Global statistics on declining biodiversity can give the impression that every population of every species is in a downward spiral. In fact, many populations are stable or growing, while a small number of species faces truly existential challenges. These photos capture some specific crises. They are images of threats unfolding, of desperate attempts at species defence and of the beautiful living world that is at stake.
The 15th United Nations Biodiversity Conference, COP15, opens in Montreal, Canada, on 7 December. At the meeting, delegates will attempt to agree on goals for stabilizing species’ declines by 2030 and reverse them by mid-century. The current draft framework agreement promises nothing less than a “transformation in society’s relationship with biodiversity”.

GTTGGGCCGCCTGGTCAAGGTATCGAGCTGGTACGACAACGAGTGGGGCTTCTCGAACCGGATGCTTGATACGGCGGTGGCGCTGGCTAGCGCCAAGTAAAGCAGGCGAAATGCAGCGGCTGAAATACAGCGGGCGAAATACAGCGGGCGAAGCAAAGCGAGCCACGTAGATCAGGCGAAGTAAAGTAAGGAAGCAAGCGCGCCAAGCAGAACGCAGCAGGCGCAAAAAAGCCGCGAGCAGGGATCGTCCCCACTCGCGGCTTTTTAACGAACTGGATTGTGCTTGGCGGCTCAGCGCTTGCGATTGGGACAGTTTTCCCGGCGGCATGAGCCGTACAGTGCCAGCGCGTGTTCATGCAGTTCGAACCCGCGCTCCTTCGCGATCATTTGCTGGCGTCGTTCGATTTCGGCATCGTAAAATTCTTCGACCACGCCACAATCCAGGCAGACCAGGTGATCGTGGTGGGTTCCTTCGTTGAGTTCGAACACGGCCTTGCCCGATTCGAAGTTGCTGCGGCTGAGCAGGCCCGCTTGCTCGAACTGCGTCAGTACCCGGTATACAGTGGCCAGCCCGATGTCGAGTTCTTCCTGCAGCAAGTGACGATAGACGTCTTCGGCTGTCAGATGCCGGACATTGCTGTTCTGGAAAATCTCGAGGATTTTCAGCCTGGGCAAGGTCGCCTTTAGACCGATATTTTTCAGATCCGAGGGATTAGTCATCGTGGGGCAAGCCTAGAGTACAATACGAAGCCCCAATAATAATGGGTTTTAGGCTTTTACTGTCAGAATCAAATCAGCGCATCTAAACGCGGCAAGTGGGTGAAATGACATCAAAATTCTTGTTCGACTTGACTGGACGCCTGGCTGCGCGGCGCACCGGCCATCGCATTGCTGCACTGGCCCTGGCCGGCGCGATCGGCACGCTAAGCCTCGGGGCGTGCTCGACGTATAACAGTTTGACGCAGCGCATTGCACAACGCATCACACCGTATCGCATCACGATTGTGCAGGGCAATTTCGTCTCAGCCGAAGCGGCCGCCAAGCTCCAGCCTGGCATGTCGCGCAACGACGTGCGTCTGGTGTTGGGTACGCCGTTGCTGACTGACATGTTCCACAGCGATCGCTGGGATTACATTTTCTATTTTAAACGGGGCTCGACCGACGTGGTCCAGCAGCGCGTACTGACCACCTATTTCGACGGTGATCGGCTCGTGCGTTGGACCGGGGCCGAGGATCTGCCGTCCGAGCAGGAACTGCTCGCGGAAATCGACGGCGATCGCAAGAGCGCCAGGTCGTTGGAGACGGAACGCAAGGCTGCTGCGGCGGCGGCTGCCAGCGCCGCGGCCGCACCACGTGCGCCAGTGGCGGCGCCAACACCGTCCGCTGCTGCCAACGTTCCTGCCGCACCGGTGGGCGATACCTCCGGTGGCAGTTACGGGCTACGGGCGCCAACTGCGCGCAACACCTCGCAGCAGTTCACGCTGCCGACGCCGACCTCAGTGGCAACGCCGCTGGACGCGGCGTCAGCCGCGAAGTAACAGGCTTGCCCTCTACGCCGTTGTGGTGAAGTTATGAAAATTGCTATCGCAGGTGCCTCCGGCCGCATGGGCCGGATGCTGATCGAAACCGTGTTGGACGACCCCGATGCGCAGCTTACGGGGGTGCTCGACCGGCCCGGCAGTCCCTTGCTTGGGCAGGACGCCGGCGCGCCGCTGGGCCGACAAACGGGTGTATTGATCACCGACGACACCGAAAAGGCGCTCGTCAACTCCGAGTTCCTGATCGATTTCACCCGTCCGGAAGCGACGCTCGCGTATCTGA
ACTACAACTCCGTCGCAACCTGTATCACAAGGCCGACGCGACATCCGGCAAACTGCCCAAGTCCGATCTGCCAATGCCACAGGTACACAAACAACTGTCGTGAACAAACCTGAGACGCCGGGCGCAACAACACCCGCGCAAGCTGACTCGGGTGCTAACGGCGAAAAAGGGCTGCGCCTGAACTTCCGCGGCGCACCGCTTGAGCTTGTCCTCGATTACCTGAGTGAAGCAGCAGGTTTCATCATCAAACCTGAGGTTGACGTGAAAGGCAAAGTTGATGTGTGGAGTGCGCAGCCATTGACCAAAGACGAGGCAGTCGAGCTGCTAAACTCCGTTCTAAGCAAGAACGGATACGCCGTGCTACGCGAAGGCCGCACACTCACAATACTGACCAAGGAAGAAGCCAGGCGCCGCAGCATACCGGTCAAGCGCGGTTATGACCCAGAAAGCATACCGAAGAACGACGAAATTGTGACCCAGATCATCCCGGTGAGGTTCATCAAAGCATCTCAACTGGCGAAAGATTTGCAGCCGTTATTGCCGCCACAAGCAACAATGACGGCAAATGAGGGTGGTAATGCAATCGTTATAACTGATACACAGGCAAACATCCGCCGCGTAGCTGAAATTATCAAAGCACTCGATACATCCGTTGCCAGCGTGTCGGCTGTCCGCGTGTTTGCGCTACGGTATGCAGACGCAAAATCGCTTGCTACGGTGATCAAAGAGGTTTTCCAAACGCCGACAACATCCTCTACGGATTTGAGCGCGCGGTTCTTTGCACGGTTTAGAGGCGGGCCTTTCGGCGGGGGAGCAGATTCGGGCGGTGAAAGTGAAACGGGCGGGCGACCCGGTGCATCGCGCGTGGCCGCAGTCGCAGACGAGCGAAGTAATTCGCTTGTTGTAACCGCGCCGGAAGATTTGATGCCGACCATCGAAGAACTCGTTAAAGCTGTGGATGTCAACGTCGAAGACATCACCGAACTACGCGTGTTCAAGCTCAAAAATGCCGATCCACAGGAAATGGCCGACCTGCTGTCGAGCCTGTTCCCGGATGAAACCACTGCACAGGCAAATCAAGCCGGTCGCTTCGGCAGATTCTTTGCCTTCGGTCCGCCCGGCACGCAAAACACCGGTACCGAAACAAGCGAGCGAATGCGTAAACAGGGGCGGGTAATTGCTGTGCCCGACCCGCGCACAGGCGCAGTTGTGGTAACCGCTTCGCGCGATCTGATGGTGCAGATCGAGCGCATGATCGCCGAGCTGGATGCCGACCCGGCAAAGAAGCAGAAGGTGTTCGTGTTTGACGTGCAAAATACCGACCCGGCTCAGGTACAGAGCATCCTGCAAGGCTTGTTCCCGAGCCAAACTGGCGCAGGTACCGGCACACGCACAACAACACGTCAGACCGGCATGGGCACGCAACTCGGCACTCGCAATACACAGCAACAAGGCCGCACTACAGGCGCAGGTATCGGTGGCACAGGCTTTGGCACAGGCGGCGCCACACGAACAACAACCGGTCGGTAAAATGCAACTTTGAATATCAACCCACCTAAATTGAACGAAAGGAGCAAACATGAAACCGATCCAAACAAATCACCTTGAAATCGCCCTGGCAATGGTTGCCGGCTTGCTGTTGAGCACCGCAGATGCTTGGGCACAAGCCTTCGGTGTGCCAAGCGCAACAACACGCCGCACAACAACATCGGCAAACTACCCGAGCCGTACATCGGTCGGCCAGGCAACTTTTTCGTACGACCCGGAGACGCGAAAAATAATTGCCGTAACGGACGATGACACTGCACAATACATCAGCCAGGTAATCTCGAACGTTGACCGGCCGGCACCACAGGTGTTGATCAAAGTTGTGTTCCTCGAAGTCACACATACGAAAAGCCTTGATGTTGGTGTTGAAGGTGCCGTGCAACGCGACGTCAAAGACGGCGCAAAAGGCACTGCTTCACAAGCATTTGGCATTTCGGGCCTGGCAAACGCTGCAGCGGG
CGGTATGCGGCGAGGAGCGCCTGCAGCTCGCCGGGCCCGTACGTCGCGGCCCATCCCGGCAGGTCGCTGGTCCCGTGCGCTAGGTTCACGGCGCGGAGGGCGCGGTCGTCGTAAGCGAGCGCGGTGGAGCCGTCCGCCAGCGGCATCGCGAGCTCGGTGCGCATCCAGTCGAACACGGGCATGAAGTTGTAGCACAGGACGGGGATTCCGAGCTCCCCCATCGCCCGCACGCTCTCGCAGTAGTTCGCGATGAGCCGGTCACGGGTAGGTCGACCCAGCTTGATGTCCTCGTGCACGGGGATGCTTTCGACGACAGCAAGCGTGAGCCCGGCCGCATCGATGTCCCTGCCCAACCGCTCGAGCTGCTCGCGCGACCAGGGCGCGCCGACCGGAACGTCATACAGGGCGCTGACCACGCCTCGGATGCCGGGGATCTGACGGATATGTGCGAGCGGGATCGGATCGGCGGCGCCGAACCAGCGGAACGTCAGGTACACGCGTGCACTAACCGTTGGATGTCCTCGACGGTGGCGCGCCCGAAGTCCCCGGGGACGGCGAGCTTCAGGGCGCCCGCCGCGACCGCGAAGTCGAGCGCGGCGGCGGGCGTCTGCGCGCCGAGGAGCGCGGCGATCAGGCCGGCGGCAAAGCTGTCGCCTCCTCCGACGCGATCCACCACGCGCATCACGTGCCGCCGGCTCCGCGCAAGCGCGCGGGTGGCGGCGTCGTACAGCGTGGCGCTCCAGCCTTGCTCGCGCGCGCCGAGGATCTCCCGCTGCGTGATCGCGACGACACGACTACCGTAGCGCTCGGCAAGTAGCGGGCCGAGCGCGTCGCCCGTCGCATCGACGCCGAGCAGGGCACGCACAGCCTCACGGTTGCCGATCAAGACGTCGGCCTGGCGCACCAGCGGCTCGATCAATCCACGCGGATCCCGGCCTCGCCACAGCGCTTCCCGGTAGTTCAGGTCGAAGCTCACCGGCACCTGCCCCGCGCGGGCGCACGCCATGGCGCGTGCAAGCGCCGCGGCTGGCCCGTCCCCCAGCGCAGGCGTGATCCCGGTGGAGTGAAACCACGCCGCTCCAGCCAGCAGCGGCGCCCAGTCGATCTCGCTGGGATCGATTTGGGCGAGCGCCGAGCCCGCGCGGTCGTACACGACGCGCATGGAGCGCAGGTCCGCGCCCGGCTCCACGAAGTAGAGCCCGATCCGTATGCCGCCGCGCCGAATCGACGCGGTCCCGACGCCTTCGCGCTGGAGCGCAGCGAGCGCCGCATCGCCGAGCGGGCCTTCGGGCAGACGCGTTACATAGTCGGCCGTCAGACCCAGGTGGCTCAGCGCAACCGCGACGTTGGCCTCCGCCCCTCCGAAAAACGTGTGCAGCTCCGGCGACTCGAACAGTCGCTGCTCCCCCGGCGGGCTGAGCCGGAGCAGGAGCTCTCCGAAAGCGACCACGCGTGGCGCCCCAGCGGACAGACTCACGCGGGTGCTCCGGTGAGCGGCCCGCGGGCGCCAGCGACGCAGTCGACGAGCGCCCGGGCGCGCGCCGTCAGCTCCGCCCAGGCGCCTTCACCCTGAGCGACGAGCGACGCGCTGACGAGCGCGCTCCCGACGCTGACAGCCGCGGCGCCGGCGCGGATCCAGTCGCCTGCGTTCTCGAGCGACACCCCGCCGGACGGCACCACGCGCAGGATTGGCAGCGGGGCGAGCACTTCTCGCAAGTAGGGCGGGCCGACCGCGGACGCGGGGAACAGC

Help for the kelp. Tasmania’s forests of giant kelp (Macrocystis pyrifera) are dying as climate change shifts ocean currents, bringing warm water to the east coast of the temperate Australian island. The kelp forests host an entire ecosystem, including abalone and crayfish — both economically important species and part of local food culture. Now, researchers at the Institute for Marine and Antarctic Studies in Hobart are breeding kelp plants that can tolerate warmer conditions, and replanting them along the coast — a trial for what they hope will become a landscape-scale restoration.